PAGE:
Farm to car: Ford makes more sustainable vehicles with help of farming – KABC-TV

Posted: Monday, August 22, 2016

In a quest to make lighter, more sustainable vehicles, the Ford Motor Company looked to farmers for help.

Farm to fork, a phrase gaining popularity in the United States means to get natural fresh food to the table with very little middle man.

Ford applied that same thinking to its vehicles.

“Any interior applications of our vehicles that we can, (we’re) trying to make them more green,” Mica de Bolt, a research engineer with the Ford Motor Company said.

Henry Ford made a car out of soybeans in the 1930s, according to de Bolt. More than 80 years later, researchers were looking for ways to use soybeans to benefit the environment.

Ford started a sustainable research group in 2000, which spent eight years perfecting soybean foam for seats.

“There’s 31,521 soybeans in a seat cushion,” de Bolt explained.

Tree fiber known as cellulose is used in arm rests, and wheat straw is used to create storage bins.

From Fusions to F-150s, de Bolt said Ford vehicles use coconut, tomato, wheat, rice, soybeans, and even agave.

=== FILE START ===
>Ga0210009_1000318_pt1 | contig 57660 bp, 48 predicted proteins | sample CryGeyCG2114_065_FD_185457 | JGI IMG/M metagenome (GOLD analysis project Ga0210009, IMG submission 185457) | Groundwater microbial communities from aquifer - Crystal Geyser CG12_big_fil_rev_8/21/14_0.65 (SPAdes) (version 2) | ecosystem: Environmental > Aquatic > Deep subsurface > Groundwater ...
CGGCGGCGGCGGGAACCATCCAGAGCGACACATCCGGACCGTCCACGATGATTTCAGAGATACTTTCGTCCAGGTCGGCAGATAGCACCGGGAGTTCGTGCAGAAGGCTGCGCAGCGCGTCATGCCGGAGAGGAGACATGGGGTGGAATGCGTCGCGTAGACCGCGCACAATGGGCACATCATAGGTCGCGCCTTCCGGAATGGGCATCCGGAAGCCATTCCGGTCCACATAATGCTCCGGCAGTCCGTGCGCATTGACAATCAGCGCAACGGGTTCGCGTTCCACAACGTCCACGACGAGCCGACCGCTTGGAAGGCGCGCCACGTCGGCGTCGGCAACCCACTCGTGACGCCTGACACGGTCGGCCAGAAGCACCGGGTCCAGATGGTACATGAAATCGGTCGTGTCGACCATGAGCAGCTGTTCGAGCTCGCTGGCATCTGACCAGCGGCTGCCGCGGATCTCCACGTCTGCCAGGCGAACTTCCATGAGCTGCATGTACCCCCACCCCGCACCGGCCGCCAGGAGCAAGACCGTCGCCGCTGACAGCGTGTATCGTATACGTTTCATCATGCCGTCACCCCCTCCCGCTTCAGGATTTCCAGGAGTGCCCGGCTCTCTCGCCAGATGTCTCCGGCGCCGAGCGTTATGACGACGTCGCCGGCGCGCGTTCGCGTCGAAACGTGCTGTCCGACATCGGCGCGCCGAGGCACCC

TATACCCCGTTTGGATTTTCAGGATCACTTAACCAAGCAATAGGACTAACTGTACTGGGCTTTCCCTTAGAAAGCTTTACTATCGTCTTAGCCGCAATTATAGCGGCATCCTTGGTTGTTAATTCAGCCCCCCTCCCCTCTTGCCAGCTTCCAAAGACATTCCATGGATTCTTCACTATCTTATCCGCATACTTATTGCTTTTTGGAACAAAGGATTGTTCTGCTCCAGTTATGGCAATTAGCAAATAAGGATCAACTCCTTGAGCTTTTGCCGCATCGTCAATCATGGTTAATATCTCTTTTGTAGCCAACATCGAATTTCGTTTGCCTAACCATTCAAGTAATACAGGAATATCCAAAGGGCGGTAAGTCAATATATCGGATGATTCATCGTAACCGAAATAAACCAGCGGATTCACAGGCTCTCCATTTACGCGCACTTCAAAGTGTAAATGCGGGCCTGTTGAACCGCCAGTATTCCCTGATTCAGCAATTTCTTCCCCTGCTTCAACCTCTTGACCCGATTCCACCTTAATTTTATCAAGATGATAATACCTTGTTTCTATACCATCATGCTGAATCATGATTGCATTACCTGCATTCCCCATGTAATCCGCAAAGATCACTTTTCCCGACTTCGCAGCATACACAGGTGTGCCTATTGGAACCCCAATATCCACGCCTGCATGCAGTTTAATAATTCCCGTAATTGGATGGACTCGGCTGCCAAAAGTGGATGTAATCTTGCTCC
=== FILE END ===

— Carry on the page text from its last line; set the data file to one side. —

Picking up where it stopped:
The researchers at Ford don’t use the actual food itself, but what is known as agricultural bi-products.

“Wheat straw is a bi-product of wheat production, rice hulls are a bi-product of rice production, the agave fibers come after the fibers have been pressed and squeezed to get that agave out them,” de Bolt explained.

While making sustainable vehicles is one plus of using agricultural bi-products, utilizing agri-waste cuts down on landfill use as well.

And soybean oil, in lieu of petroleum, is extremely planet friendly.

Petroleum, being a fossil fuel, is a precious and finite resource, compared to the quick and natural cycle of produce.

“Vegetables and soybeans, tomatoes, they all grow in a few months,” de Bolt said. “We’re even looking at algae, which replicates four times in a 24-hour period.”

While many car companies now use soybean foam in their seats, Ford remains the front runner in using farm waste.


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